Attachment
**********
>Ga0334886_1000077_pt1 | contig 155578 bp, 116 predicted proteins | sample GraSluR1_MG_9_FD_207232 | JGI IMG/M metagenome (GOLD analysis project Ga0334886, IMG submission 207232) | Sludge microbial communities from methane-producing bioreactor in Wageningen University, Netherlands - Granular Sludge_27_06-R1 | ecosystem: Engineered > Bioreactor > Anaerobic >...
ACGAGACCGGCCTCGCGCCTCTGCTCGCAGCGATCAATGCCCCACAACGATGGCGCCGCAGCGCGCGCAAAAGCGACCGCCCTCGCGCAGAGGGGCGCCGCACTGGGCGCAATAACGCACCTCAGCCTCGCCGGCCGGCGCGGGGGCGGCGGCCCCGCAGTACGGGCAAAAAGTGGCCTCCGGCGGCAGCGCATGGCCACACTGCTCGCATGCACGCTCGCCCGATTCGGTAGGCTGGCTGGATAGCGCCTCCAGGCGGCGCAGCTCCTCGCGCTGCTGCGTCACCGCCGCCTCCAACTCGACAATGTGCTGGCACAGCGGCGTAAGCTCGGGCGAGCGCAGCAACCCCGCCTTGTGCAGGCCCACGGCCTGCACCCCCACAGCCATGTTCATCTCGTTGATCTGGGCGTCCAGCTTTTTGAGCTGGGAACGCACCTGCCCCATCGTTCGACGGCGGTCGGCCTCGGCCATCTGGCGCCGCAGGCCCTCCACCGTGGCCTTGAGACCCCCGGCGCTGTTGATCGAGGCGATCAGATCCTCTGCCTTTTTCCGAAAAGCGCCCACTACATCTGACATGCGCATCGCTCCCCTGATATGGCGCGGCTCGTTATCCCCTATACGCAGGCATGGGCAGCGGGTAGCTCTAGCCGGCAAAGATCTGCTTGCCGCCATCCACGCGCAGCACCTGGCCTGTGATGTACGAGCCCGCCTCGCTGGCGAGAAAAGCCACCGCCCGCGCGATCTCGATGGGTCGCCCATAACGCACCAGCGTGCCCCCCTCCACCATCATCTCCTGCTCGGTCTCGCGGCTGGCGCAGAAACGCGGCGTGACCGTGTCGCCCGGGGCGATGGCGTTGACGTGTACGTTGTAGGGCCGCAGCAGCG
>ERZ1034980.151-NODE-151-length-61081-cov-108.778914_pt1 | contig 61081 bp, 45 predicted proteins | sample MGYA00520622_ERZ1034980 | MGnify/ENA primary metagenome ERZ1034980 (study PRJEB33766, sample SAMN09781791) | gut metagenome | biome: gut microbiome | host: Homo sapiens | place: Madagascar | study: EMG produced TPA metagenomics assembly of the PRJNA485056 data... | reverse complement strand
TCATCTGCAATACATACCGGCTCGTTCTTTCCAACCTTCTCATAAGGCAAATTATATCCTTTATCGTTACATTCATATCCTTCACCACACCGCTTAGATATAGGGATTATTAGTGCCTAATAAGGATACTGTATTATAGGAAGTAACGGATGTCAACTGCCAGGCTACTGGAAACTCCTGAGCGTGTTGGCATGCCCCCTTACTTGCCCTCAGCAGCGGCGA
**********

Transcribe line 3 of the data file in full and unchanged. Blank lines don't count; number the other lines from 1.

>ERZ1034980.151-NODE-151-length-61081-cov-108.778914_pt1 | contig 61081 bp, 45 predicted proteins | sample MGYA00520622_ERZ1034980 | MGnify/ENA primary metagenome ERZ1034980 (study PRJEB33766, sample SAMN09781791) | gut metagenome | biome: gut microbiome | host: Homo sapiens | place: Madagascar | study: EMG produced TPA metagenomics assembly of the PRJNA485056 data... | reverse complement strand